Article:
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Bioinformation. 2009;3(7):303-7. Epub 2009 Feb 28.

Docking study of triphenylphosphonium cations as estrogen receptor alpha modulators.

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Physical Sciences Department, Rhode Island College, 600 Mount Pleasant Avenue, Providence, RI 02908, USA.


Virtual high throughput screening (VHTS) was performed to assess possible interactions which might occur between commercially available triphenylphosphonium (TPP) cations and estrogen receptor alpha (ERalpha) that could be exploited to design novel ERalpha modulators. One application of TPP cations is for delivering bioactive molecules to targets in mitochondria as the large membrane potential of mitochondria leads cations to accumulate inside them. The estrogen receptors (ERs) alpha and beta, normally activated by the endogenous hormone 17beta-estradiol, are responsible for controlling transcription of nuclear DNA necessary for human development and reproduction. ERs are also associated with the plasma membrane and have been found in the mitochondria of a variety of cell types. Selective estrogen receptor modulators (SERMs) are synthetic compounds which are used to modulate ER activity. Different SERMs display varying combinations of agonistic, antagonistic and neutral effects upon estrogen receptors depending upon the tissue type and cellular location of the receptor. Thus, they are being employed to treat a range of ER-related disorders. A common feature shared by many SERMs is the close arrangement of three aromatic rings similar to TPP cations. Given this structural similarity, the estrogenic activity of triphenyl phosphonium salts was investigated using the automated docking program eHiTS. Compounds were docked into ten different crystal structures of ERalpha. Structures were chosen based upon eHiTS ability to accurately identify the majority of estrogenically active compounds given a set of active and decoy molecules. The results of the VHTS suggest hybrids of TPP cations and known SERMs could serve as potent mitochondrial SERMs.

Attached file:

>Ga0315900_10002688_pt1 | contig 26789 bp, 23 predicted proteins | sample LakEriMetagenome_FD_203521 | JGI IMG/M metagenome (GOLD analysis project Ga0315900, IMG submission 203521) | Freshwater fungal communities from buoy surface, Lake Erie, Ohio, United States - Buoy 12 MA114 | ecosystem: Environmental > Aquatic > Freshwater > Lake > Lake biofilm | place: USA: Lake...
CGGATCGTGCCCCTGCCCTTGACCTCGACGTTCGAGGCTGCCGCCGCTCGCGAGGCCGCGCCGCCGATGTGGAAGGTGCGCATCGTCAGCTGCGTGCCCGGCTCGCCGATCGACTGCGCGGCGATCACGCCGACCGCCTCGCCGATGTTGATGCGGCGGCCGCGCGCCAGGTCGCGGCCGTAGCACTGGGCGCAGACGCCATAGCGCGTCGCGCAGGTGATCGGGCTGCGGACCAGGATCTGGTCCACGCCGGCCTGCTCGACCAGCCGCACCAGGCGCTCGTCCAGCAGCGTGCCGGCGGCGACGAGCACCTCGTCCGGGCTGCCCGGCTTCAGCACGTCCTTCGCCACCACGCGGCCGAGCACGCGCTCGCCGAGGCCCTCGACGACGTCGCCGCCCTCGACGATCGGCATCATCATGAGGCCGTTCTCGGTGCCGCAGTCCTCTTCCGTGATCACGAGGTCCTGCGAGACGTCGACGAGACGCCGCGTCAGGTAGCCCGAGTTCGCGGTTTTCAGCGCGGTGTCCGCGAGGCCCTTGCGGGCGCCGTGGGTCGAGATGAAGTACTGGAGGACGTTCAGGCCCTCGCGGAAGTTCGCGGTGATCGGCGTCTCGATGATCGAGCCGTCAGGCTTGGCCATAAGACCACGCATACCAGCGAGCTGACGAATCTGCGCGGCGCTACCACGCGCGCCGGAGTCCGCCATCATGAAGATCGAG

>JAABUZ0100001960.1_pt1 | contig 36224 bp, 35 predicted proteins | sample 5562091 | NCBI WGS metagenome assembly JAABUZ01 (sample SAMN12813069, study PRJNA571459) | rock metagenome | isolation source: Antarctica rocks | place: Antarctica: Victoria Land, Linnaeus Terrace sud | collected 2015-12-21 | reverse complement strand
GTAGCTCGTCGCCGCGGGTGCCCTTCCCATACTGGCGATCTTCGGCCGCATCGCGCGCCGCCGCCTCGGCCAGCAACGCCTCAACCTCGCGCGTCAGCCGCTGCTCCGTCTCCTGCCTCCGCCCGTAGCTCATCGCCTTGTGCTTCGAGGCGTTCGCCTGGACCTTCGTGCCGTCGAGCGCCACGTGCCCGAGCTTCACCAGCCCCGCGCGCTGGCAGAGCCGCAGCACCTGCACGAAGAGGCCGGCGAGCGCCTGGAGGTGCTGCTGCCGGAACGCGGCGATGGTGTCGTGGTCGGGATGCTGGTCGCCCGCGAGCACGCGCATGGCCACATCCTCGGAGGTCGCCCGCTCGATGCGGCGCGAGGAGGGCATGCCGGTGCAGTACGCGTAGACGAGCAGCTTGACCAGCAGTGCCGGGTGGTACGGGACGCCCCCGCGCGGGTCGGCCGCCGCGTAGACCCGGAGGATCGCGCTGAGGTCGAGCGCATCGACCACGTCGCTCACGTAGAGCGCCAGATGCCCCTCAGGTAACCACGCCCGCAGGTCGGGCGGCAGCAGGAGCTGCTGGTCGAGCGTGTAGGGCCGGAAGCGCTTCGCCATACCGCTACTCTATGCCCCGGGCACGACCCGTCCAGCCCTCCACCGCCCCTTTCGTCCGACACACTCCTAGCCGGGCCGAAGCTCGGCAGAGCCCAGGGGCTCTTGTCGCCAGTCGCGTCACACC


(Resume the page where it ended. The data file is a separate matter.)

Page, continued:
Estrogen receptor; SERMs; eHiTS; mitochondria; molecular docking; triphenylphosphonium salts


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